Poverty and InequalitySexual and Reproductive HealthFamily, Maternal & Child HealthMethodology

The Design and Implementation of the 2016 National Survey of Children's Health

TitleThe Design and Implementation of the 2016 National Survey of Children's Health
Publication TypeJournal Article
Year of Publication2018
AuthorsGhandour, RM, Jones, JR, Lebrun-Harris, LA, Minnaert, J, Blumberg, SJ, Fields, J, Bethell, C, Kogan, MD
JournalMatern Child Health J
Date PublishedMay 9
ISBN Number1092-7875
Accession Number29744710
Keywordschild health, children with special health care needs, National and state estimates, National Survey of Children With Special Health Care Needs, National Survey of Children's Health, Title V Maternal and Child Health Services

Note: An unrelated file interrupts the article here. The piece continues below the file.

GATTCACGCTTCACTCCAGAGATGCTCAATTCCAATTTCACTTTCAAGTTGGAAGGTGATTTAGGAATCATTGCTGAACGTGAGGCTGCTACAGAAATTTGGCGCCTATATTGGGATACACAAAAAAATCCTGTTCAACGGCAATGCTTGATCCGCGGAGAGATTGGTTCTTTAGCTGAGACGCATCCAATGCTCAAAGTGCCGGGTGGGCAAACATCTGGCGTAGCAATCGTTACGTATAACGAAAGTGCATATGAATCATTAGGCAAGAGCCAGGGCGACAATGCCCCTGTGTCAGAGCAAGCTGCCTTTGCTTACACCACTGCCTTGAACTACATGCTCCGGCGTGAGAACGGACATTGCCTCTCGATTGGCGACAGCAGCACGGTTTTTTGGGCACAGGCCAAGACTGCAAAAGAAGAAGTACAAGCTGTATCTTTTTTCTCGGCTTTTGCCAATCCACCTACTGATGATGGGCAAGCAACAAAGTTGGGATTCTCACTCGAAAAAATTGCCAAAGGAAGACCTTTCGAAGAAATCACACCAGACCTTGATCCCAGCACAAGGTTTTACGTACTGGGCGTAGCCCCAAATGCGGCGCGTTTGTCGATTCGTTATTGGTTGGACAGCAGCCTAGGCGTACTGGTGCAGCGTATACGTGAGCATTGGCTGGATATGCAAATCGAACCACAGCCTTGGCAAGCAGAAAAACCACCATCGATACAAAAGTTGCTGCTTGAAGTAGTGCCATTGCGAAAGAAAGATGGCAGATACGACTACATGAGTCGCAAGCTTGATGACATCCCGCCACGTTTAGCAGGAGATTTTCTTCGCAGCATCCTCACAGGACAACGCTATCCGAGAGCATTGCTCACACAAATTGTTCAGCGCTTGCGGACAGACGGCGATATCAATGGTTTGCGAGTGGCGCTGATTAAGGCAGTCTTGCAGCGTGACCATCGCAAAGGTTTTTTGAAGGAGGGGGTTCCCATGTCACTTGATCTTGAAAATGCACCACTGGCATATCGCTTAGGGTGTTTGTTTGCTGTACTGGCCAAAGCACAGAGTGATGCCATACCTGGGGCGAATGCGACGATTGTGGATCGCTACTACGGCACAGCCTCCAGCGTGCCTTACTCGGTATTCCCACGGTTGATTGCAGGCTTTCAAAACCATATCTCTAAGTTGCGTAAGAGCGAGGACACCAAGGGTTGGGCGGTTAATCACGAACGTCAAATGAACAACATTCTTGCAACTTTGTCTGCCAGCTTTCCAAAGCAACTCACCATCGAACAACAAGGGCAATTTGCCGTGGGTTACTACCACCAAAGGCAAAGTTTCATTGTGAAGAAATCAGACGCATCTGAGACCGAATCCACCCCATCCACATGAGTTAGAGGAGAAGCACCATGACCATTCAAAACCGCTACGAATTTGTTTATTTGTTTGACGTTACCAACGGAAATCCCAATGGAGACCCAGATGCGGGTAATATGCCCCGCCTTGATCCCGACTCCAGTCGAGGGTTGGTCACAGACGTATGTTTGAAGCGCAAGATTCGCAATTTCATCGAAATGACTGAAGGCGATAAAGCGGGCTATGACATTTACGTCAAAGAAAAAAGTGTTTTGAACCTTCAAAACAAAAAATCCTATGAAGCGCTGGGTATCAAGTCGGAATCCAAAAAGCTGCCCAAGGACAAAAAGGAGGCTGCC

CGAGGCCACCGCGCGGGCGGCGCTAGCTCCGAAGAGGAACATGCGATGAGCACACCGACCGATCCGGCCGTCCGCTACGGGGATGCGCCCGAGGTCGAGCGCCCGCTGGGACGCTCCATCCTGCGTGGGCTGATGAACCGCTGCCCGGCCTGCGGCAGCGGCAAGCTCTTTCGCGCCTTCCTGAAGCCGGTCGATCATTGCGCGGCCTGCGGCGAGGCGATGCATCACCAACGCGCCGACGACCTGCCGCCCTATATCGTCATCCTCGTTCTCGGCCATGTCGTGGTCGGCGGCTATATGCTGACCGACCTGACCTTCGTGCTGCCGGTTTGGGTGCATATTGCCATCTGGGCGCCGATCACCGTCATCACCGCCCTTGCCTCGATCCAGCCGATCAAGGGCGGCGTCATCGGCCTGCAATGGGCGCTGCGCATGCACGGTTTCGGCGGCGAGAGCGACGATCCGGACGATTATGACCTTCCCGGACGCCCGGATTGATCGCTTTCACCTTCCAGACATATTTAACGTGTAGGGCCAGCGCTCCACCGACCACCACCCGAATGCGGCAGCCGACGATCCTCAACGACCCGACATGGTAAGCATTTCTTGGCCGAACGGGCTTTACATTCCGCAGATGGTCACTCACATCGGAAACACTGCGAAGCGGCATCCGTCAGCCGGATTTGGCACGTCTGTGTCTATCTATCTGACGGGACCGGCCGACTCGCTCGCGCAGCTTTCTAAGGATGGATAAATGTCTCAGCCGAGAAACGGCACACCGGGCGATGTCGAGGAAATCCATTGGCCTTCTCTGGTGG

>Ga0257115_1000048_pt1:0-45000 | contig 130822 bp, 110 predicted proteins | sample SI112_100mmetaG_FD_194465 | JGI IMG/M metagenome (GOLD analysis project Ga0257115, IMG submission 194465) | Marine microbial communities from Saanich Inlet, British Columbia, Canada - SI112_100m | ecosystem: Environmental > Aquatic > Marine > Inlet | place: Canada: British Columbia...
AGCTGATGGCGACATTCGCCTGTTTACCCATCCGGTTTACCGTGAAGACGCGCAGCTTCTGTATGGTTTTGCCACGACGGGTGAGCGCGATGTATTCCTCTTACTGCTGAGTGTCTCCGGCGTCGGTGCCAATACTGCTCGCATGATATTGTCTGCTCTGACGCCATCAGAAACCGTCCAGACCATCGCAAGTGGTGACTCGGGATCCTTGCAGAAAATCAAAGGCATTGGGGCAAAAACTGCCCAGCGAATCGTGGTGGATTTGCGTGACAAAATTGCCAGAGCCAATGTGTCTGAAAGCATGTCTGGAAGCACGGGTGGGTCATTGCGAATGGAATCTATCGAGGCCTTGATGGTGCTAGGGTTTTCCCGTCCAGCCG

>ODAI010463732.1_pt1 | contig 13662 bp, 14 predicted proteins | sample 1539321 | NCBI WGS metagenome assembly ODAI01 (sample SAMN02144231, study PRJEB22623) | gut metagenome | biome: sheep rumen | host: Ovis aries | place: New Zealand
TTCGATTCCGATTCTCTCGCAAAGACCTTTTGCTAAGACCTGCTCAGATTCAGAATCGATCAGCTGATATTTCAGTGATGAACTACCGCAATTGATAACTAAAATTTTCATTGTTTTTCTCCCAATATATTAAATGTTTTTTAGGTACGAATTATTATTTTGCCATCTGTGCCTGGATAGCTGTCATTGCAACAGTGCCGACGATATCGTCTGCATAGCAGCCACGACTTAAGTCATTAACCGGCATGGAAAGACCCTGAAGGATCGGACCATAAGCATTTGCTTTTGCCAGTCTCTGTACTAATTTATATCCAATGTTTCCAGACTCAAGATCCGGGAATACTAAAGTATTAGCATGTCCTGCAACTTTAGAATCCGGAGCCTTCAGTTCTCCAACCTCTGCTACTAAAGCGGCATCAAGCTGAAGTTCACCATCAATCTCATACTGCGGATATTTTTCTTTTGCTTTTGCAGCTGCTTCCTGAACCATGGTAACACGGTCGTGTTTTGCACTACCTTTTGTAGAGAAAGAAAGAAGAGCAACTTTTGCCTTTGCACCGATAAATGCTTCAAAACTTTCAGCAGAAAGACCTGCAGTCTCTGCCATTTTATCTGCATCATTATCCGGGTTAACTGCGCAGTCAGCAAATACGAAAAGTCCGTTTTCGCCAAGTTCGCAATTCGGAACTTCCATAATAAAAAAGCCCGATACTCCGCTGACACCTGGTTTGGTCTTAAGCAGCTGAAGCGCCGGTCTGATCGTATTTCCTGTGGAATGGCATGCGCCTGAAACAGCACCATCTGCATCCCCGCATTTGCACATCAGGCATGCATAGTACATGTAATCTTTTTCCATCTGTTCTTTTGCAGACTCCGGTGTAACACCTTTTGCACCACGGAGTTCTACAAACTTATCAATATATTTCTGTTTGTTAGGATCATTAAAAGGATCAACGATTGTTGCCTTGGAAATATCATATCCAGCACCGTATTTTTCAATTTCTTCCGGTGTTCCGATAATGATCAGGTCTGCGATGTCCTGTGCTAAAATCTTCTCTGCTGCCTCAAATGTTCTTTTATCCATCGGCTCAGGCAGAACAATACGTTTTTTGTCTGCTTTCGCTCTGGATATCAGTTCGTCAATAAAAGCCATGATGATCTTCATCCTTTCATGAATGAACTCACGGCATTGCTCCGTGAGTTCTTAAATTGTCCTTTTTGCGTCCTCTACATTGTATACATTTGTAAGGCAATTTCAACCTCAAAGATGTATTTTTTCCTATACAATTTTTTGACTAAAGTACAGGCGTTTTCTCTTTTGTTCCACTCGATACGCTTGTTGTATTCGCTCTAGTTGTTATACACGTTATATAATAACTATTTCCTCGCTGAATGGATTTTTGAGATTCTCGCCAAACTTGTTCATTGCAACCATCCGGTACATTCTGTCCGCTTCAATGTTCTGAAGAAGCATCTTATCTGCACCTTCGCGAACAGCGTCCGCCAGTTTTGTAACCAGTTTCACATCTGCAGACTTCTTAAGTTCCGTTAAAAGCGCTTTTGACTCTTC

Introduction Since 2001, the Health Resources and Services Administration's Maternal and Child Health Bureau (HRSA MCHB) has funded and directed the National Survey of Children's Health (NSCH) and the National Survey of Children with Special Health Care Needs (NS-CSHCN), unique sources of national and state-level data on child health and health care. Between 2012 and 2015, HRSA MCHB redesigned the surveys, combining content into a single survey, and shifting from a periodic interviewer-assisted telephone survey to an annual self-administered web/paper-based survey utilizing an address-based sampling frame. Methods The U.S. Census Bureau fielded the redesigned NSCH using a random sample of addresses drawn from the Census Master Address File, supplemented with a unique administrative flag to identify households most likely to include children. Data were collected June 2016-February 2017 using a multi-mode design, encouraging web-based responses while allowing for paper mail-in responses. A parent/caregiver knowledgeable about the child's health completed an age-appropriate questionnaire. Experiments on incentives, branding, and contact strategies were conducted. Results Data were released in September 2017. The final sample size was 50,212 children; the overall weighted response rate was 40.7%. Comparison of 2016 estimates to those from previous survey iterations are not appropriate due to sampling and mode changes. Discussion The NSCH remains an invaluable data source for key measures of child health and attendant health care system, family, and community factors. The redesigned survey extended the utility of this resource while seeking a balance between previous strengths and innovations now possible.